In spite of this admonition and several other strong warnings by Judge Leinenweber, the defendant steadfastly maintained his fervent desire to be judged by this jury. Accordingly, after Judge Leinenweber assured himself that Andrews clearly understood the finality of a guilty verdict, Andrews' motion for a mistrial was withdrawn. The jury was then brought back, instructed to disregard the documents found in the duffel bag, and retired to deliberate. At 4:30 p.m. the jury returned with a verdict of guilty.

Since his conviction Andrews has reevaluated his decision to be judged by a jury of which at least one member was prejudiced. He respectfully requests, therefore, that his conviction be reversed and a new trial be ordered. He merits a new trial, he asserts, because Judge Leinenweber deprived him of a fair trial by complying with the defendant's demand for a verdict to be returned by an allegedly prejudiced jury. In addition, Andrews asserts he is due a new trial because in complying with his client's demand for the withdrawal of the motion for a mistrial, his counsel's assistance was ineffective and deprived him of a fair trial.

Basic to our Anglo-American regime of ordered liberty is the mandate that, before the imposition of punishment, criminal defendants be given "fair trials designed to end in just judgments." Wade v. Hunter, 336 U.S. 684, 689, 69 S. Ct. 834, 837, 93 L. Ed. 974 (1949). A fundamental tenet of this scheme is the right to be tried by a jury whose verdict is based solely on the evidence received in open court. Sheppard v. Maxwell, 384 U.S. 333, 86 S. Ct. 1507, 16 L. Ed. 2d 600 (1966). Consequently, where there is a "reasonable possibility" that a jury's verdict has been affected by material not properly admitted as evidence or testimony at trial, the criminal defendant is entitled to a new trial. United States v. Bruscino, 687 F.2d 938, 940 (7th Cir. 1982) (en banc).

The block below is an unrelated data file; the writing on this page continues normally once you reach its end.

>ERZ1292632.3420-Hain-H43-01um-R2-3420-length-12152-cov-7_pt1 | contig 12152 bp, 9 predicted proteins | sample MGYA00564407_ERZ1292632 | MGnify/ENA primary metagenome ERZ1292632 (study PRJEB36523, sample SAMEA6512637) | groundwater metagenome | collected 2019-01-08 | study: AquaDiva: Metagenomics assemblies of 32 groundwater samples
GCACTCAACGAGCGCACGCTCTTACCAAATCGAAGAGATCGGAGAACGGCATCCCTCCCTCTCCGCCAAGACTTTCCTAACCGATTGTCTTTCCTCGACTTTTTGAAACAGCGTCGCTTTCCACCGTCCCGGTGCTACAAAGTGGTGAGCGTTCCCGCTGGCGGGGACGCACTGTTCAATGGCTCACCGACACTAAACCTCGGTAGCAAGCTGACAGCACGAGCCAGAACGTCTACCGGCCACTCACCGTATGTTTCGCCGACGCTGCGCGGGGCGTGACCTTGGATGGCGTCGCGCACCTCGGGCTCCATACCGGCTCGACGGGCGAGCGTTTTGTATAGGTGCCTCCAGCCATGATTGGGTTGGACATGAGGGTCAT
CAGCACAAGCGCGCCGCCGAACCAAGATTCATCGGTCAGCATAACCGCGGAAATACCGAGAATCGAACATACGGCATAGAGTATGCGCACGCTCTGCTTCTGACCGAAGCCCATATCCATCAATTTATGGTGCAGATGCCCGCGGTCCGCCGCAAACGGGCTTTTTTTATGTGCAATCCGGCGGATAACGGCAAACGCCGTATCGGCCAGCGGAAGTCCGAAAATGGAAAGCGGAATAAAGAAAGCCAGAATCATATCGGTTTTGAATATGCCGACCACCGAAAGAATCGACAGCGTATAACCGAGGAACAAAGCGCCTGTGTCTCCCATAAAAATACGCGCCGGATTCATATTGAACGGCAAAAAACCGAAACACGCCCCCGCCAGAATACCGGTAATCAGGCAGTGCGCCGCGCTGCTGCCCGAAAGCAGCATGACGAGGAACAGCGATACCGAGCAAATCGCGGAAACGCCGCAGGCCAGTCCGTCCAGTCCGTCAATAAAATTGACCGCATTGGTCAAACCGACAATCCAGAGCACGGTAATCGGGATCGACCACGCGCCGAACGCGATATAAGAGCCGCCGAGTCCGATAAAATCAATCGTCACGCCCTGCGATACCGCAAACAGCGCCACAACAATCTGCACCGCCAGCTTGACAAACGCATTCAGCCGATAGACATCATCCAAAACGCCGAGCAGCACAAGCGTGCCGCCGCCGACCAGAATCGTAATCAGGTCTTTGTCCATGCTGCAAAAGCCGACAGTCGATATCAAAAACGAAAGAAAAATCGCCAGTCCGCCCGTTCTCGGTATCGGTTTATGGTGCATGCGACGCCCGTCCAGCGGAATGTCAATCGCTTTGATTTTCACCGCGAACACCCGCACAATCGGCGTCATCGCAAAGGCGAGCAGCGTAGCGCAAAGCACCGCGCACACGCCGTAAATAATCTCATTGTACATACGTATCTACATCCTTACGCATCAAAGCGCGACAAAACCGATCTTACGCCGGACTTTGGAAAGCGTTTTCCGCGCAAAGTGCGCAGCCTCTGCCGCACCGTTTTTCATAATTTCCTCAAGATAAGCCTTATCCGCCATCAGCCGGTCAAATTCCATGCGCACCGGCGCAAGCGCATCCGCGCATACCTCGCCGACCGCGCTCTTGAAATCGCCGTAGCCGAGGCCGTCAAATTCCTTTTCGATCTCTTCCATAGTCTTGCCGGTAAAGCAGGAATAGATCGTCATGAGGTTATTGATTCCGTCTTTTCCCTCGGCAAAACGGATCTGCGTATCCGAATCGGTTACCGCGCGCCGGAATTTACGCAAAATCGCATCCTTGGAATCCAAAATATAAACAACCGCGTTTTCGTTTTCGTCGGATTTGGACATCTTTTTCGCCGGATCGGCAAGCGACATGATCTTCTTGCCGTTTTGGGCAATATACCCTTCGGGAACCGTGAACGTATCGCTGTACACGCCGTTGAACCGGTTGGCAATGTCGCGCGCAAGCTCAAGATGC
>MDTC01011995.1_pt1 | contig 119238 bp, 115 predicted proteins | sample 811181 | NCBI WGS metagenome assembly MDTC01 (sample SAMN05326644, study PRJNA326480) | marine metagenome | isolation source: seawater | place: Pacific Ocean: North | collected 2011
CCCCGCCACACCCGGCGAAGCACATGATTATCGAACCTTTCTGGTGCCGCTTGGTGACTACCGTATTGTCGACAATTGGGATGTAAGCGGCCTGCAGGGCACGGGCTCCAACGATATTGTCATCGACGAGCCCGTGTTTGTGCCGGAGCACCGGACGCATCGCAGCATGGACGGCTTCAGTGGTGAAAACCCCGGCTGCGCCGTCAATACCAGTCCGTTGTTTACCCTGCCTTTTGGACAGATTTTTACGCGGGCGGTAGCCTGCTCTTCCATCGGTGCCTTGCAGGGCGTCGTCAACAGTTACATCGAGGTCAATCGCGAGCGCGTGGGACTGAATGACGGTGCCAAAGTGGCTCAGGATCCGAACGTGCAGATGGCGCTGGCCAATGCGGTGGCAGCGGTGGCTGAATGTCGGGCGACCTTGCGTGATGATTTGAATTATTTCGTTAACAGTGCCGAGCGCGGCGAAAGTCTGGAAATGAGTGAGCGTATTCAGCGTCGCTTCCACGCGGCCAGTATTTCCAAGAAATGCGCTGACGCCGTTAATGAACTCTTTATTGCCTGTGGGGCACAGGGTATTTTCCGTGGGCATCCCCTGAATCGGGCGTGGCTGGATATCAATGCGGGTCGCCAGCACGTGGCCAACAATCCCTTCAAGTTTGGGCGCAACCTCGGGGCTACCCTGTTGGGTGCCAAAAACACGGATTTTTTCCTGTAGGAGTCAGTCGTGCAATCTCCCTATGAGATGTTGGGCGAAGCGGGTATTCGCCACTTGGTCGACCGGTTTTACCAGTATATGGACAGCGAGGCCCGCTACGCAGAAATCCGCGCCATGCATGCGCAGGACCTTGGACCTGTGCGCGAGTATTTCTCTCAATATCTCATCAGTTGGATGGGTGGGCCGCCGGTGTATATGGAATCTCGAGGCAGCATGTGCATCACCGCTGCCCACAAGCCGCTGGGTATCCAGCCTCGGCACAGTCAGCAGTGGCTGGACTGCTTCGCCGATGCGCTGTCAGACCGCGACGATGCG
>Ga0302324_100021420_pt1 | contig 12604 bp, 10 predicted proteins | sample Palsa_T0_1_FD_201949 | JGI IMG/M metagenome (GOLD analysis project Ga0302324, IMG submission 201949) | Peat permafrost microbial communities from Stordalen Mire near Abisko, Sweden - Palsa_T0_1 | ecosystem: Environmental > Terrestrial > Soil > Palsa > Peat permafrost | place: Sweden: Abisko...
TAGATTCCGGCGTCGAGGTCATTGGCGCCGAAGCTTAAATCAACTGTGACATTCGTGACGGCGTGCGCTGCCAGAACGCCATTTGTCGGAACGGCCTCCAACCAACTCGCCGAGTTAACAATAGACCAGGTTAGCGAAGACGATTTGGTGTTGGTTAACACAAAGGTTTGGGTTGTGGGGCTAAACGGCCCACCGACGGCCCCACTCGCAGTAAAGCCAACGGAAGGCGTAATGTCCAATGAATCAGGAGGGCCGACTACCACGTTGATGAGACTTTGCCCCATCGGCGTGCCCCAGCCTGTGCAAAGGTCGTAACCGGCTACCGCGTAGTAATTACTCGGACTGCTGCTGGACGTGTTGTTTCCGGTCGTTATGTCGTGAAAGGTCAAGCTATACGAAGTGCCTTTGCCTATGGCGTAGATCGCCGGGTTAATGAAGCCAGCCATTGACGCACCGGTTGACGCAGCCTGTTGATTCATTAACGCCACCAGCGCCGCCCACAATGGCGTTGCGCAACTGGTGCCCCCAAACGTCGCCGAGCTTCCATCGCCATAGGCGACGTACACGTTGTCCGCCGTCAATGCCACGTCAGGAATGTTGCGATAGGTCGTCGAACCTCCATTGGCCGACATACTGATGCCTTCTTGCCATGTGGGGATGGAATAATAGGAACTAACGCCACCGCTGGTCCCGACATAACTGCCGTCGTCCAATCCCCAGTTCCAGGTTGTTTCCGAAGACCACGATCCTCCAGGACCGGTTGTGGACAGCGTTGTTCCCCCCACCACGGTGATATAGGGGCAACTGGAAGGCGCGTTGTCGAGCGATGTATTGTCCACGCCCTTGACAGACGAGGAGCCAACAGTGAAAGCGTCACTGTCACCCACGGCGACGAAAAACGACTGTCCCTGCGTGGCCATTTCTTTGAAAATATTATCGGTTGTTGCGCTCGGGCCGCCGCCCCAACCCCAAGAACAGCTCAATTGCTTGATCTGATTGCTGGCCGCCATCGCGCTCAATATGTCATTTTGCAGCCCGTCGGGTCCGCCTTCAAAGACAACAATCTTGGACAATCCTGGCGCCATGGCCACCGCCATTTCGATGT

Equally fundamental, however, is a criminal defendant's "valued right to have his trial completed by a particular tribunal." Wade v. Hunter, 336 U.S. 684, 689, 69 S. Ct. 834, 837, 93 L. Ed. 974 (1949). So fundamental is this right that it "lies at the foundation of the federal rule that jeopardy attaches when the jury is empaneled and sworn." Crist v. Bretz, 437 U.S. 28, 37, 98 S. Ct. 2156, 2161, 57 L. Ed. 2d 24 (1978). Consequently, consistent with the double jeopardy provisions of the fifth amendment, a judge may not declare a mistrial over the defendant's own objections, even for the defendant's own benefit, unless there is a "manifest necessity for the act, or the ends of public justice would otherwise be defeated." United States v. Perez, 9 Wheat. (22 U.S.) 579, 580, 6 L. Ed. 165 (1824). Accord, Illinois v. Somerville, 410 U.S. 458, 93 S. Ct. 1066, 35 L. Ed. 2d 425 (1973).

These two noble aims--the guarantee of a fair trial and the defendant's right to have his trial completed by a particular jury--are normally consistent with one another. In this case however, they oppose each other in the balance which determines Andrews' fate: a balance which we believe weighs more favorably towards the defendant's right to determine his fate at trial.